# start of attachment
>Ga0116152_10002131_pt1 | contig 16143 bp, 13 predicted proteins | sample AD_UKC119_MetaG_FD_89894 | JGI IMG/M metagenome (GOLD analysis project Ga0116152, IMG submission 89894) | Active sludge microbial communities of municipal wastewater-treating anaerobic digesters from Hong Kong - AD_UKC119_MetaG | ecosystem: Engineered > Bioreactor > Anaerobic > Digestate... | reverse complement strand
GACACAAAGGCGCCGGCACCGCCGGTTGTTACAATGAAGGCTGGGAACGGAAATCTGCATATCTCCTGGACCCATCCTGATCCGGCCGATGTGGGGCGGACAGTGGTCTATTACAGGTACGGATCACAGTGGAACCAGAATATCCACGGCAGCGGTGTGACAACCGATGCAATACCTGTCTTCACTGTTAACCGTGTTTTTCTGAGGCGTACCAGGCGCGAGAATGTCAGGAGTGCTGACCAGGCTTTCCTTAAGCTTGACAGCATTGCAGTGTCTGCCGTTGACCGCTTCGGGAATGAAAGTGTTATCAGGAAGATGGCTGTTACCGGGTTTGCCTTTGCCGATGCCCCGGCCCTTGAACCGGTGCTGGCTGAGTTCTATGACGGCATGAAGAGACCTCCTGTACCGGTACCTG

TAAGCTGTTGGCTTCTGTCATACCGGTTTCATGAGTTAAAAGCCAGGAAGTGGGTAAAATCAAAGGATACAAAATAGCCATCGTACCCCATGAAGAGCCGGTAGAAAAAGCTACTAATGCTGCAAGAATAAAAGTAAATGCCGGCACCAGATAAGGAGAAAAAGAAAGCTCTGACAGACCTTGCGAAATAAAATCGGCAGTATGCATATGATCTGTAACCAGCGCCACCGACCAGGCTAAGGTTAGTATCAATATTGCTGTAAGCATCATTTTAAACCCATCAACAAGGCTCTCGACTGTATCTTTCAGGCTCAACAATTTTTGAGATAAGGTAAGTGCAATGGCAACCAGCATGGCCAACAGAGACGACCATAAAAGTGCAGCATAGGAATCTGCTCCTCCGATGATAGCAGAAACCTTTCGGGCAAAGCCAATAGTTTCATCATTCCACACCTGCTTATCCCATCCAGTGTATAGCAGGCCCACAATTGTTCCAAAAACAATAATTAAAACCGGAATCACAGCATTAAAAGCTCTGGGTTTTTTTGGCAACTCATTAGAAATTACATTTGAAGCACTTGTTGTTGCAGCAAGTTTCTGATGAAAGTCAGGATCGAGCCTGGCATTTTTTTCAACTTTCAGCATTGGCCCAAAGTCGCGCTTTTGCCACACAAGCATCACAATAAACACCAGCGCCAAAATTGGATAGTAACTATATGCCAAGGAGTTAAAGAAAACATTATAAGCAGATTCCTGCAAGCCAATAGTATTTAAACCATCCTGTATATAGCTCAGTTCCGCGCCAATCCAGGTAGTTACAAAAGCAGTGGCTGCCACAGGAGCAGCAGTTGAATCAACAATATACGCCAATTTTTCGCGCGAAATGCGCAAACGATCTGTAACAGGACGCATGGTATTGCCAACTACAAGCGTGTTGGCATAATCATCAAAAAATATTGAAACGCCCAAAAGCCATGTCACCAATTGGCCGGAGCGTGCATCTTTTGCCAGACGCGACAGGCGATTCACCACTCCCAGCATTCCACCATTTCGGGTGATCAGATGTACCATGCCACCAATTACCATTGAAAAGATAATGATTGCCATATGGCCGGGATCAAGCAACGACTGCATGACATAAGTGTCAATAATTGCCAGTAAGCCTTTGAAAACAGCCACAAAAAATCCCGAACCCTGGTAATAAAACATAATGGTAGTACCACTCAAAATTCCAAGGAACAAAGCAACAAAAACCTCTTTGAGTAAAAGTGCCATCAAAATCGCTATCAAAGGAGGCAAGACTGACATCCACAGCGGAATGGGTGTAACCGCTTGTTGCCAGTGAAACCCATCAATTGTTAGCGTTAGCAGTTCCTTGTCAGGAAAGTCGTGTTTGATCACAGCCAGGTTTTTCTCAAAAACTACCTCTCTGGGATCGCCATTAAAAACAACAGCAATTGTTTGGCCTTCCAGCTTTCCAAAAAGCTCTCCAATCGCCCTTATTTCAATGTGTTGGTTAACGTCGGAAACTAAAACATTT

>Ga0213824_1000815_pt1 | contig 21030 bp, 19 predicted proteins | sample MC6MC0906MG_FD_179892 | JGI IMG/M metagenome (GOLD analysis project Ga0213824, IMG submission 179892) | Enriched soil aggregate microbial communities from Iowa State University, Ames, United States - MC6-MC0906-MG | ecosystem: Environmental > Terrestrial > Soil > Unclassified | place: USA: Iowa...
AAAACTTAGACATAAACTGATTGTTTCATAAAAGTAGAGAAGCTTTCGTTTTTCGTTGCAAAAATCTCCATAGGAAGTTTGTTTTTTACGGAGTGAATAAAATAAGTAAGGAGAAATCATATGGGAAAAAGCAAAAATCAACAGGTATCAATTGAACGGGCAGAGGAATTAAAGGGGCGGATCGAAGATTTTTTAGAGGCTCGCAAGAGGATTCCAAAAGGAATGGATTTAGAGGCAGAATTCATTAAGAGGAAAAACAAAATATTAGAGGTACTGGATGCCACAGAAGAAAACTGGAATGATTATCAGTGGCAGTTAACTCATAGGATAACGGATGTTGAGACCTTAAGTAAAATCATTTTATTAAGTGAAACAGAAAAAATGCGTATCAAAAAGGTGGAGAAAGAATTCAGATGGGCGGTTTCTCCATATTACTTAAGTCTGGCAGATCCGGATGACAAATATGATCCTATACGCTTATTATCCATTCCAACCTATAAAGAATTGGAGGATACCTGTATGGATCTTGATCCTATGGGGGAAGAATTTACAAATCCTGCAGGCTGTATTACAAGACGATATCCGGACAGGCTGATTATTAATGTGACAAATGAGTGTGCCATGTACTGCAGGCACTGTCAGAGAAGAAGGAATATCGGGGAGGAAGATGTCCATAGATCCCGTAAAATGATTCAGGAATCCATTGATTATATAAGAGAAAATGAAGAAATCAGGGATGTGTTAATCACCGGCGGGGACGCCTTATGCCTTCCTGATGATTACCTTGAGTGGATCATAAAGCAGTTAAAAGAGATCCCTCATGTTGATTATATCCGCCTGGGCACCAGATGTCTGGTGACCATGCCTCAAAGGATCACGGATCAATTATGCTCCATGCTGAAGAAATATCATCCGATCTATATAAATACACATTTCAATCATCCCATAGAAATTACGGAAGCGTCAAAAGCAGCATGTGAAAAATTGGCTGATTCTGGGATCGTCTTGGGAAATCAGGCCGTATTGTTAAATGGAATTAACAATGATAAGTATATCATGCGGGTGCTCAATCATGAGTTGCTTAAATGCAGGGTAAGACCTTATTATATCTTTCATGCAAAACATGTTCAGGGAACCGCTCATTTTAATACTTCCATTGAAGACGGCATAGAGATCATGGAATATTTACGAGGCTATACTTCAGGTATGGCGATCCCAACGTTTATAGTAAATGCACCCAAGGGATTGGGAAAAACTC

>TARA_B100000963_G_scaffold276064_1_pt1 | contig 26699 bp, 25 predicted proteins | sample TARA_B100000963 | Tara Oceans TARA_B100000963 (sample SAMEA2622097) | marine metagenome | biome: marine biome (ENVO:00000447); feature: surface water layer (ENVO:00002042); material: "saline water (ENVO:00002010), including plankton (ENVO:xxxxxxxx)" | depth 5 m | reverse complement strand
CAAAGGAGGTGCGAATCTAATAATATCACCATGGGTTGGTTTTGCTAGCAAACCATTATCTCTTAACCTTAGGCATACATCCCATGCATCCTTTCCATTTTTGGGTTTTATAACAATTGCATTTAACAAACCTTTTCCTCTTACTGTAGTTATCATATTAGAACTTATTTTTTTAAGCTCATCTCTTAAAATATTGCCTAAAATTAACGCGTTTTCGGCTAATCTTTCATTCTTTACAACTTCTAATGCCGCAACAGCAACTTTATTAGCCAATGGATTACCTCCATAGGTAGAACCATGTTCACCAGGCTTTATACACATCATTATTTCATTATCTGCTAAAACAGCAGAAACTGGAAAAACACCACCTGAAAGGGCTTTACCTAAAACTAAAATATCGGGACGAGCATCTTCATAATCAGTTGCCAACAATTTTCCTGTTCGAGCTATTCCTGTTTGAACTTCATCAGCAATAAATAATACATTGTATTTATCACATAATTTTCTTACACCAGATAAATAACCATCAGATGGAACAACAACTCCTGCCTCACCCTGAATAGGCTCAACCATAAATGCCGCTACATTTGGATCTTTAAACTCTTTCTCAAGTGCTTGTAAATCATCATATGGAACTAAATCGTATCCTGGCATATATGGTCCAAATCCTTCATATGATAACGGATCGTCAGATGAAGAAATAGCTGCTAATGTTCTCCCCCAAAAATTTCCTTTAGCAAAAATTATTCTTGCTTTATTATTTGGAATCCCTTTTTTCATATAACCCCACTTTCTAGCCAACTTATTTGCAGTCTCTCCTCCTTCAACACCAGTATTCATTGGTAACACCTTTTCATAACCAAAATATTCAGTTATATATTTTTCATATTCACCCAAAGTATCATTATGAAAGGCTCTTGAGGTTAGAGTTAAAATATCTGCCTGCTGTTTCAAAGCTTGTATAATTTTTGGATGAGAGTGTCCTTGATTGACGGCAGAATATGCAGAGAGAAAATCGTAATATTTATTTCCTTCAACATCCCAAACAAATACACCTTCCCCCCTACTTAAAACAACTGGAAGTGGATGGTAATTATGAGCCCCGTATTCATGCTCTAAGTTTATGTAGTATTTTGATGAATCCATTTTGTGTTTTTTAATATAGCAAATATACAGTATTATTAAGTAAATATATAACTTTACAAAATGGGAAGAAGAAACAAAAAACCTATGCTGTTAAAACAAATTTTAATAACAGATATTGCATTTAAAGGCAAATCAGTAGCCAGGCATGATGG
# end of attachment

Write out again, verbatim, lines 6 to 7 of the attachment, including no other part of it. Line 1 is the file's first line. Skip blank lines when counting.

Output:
>TARA_B100000963_G_scaffold276064_1_pt1 | contig 26699 bp, 25 predicted proteins | sample TARA_B100000963 | Tara Oceans TARA_B100000963 (sample SAMEA2622097) | marine metagenome | biome: marine biome (ENVO:00000447); feature: surface water layer (ENVO:00002042); material: "saline water (ENVO:00002010), including plankton (ENVO:xxxxxxxx)" | depth 5 m | reverse complement strand
CAAAGGAGGTGCGAATCTAATAATATCACCATGGGTTGGTTTTGCTAGCAAACCATTATCTCTTAACCTTAGGCATACATCCCATGCATCCTTTCCATTTTTGGGTTTTATAACAATTGCATTTAACAAACCTTTTCCTCTTACTGTAGTTATCATATTAGAACTTATTTTTTTAAGCTCATCTCTTAAAATATTGCCTAAAATTAACGCGTTTTCGGCTAATCTTTCATTCTTTACAACTTCTAATGCCGCAACAGCAACTTTATTAGCCAATGGATTACCTCCATAGGTAGAACCATGTTCACCAGGCTTTATACACATCATTATTTCATTATCTGCTAAAACAGCAGAAACTGGAAAAACACCACCTGAAAGGGCTTTACCTAAAACTAAAATATCGGGACGAGCATCTTCATAATCAGTTGCCAACAATTTTCCTGTTCGAGCTATTCCTGTTTGAACTTCATCAGCAATAAATAATACATTGTATTTATCACATAATTTTCTTACACCAGATAAATAACCATCAGATGGAACAACAACTCCTGCCTCACCCTGAATAGGCTCAACCATAAATGCCGCTACATTTGGATCTTTAAACTCTTTCTCAAGTGCTTGTAAATCATCATATGGAACTAAATCGTATCCTGGCATATATGGTCCAAATCCTTCATATGATAACGGATCGTCAGATGAAGAAATAGCTGCTAATGTTCTCCCCCAAAAATTTCCTTTAGCAAAAATTATTCTTGCTTTATTATTTGGAATCCCTTTTTTCATATAACCCCACTTTCTAGCCAACTTATTTGCAGTCTCTCCTCCTTCAACACCAGTATTCATTGGTAACACCTTTTCATAACCAAAATATTCAGTTATATATTTTTCATATTCACCCAAAGTATCATTATGAAAGGCTCTTGAGGTTAGAGTTAAAATATCTGCCTGCTGTTTCAAAGCTTGTATAATTTTTGGATGAGAGTGTCCTTGATTGACGGCAGAATATGCAGAGAGAAAATCGTAATATTTATTTCCTTCAACATCCCAAACAAATACACCTTCCCCCCTACTTAAAACAACTGGAAGTGGATGGTAATTATGAGCCCCGTATTCATGCTCTAAGTTTATGTAGTATTTTGATGAATCCATTTTGTGTTTTTTAATATAGCAAATATACAGTATTATTAAGTAAATATATAACTTTACAAAATGGGAAGAAGAAACAAAAAACCTATGCTGTTAAAACAAATTTTAATAACAGATATTGCATTTAAAGGCAAATCAGTAGCCAGGCATGATGG